Typically, signing up for internet is among your first priorities when you move into a new place. But if you have an unlimited plan with hotspotting capabilities, is there any need?
When I moved into a new apartment over the summer, one of the items at the top of my to-do list was to sign up for internet service. On my first day in the new place, for the heck of it, I switched on my iPhone 6s's personal hotspot to do a quick web browse on my laptop. It’s now October and I still haven’t signed up with an ISP—and I may not, ever.
I’m on AT&T’s Unlimited Plus plan, which includes a 10GB hotspot allowance. I’ve found my phone’s unlimited data combined with the hotspot allowance ample for my internet needs. Granted, I've modified my use so that I mainly consume entertainment on my phone, and limit my laptop browsing to the essentials—plus, of course, I'm single—but if you're anything like me, you might find your cell phone plan allows you to skip regular internet service altogether.
Hotspot Allowances: 4 Major Carriers
|Plan||Hotspot Allowance / Speed||Plan Price|
|Verizon Go Unlimited||unlimited / 600 kbps||$75|
|Verizon Beyond Unlimited||15GB / 4G LTE||$80|
|Sprint Unlimited Freedom||10GB / 4G LTE||$50|
|T-Mobile ONE||unlimited / 3G||$70|
|T-Mobile ONE Plus||10GB / 4G LTE||$80|
|AT&T Unlimited Plus||10GB / 4G LTE||$90|
|AT&T Unlimited Choice||None||$60|
I've found the internet speeds I've gotten via my phone's hotspot to be fast—faster, even, than the speeds I got from WiFi at my old apartment. I'm able to do all of my everyday web browsing and streaming with ease.
Of course, all of this combined data usage doesn't come without cost; there are 18 days left in my billing cycle and I've consumed 20.2 GB of data so far. AT&T doesn't let you specifically monitor how much hotspot data you've used—instead, they bundle it with all of your cellular data usage—so it's impossible for me to know how much of that 20.2 is made up of laptop browsing.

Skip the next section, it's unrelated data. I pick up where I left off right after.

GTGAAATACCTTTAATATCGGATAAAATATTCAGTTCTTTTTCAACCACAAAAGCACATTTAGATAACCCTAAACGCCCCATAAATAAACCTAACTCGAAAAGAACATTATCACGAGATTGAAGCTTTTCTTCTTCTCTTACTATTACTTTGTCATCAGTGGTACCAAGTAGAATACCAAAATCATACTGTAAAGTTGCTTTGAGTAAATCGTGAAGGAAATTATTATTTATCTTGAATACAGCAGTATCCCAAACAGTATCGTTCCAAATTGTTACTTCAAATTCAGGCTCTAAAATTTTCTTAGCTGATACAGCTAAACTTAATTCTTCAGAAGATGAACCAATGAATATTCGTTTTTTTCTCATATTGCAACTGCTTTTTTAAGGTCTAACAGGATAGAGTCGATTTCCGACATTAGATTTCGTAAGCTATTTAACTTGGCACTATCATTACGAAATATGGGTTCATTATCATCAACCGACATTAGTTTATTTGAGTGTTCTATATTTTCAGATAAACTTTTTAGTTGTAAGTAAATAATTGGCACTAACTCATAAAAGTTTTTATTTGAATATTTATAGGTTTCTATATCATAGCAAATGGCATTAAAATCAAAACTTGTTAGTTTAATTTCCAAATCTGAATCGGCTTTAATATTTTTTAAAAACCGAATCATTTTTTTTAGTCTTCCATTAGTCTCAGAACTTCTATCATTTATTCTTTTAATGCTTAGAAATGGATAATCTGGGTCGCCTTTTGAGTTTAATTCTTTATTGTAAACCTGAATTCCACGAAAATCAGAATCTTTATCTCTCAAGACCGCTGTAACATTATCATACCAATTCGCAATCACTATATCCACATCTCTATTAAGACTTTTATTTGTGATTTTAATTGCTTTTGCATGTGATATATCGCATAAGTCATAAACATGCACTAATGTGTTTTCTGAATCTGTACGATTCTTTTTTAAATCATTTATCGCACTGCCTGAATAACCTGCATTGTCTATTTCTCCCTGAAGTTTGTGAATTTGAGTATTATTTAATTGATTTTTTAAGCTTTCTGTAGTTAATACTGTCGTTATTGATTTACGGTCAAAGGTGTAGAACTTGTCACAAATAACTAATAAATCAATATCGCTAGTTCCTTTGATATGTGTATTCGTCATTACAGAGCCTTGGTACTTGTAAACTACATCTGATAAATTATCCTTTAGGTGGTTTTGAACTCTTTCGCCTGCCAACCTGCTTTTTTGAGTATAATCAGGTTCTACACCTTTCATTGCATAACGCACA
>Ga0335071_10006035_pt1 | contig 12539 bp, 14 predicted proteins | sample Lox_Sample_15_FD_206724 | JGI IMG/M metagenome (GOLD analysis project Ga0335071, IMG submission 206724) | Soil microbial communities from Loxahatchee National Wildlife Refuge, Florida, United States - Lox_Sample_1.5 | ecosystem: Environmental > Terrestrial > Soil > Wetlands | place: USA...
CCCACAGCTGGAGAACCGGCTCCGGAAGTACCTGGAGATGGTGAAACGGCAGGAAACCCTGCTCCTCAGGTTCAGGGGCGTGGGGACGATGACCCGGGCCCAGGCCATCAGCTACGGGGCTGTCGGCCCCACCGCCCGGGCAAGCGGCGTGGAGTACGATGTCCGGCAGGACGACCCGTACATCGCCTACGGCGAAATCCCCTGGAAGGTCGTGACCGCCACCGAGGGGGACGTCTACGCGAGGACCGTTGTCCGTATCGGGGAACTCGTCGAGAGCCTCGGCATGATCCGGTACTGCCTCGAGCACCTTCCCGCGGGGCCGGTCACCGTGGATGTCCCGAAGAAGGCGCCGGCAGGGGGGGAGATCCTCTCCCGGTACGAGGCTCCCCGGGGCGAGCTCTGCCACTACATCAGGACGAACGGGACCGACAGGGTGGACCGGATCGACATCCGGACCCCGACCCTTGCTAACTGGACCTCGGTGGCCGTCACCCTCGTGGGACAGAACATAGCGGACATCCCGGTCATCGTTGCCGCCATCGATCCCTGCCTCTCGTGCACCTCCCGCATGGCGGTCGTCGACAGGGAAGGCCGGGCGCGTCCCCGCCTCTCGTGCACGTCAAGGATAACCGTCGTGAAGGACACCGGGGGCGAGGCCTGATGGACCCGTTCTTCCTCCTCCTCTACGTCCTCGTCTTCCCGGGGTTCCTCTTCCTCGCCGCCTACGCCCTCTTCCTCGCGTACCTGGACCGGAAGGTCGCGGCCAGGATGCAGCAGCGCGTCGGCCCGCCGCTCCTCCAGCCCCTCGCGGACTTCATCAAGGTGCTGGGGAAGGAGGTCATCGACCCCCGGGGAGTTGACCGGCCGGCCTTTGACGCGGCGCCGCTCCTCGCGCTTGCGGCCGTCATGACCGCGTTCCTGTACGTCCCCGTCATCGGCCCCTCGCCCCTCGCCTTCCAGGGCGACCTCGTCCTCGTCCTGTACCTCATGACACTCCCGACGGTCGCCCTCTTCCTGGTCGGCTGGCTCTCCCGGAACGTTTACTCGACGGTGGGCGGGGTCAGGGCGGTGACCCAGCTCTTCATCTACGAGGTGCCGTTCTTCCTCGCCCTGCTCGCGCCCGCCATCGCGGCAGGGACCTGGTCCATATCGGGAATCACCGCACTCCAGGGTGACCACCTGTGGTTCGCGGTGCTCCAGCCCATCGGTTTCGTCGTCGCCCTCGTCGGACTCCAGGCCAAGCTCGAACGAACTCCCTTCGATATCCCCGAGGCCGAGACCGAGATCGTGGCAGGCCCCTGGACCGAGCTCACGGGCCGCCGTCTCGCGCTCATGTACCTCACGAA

Why even worry about usage if I'm on an unlimited plan? Carriers "de-prioritize" users who have hit certain data thresholds in given billing periods, meaning your speeds will slow in times or areas of network congestion. AT&T's de-prioritization threshold is 22GB, so theoretically my speeds should take a hit once I cross that boundary. However, I exceeded it last month and didn't notice a difference. Here's how the four major carriers compare when it comes to data-de-prioritization on their unlimited plans.
Data De-Prioritization Thresholds
T-Mobile has the most generous de-prioritization threshold in the industry at 50GB, putting AT&T and Verizon's 22GB to shame. Of course, T-Mobile can't boast the generally great coverage offered by these bigger carriers.
Another thing to think about is what happens once your hotspot allowance has been used up. In my case, AT&T slows tethering speeds from 4G LTE to 128 Kbps once 10Gb has been consumed. I must not have hit that thus far, as my hotspot speeds have been uniformly good.
We all have different needs, and forgoing home internet service for your phone's hotspot may not be realistic for you. But hopefully you'll take my experience to heart and start tapping into your plan's hotspotting allowance, if you haven't already. It's a pretty killer benefit.
Check out some unlimited plans with hotspot allowances below, or head over to WhistleOut's comparison tool.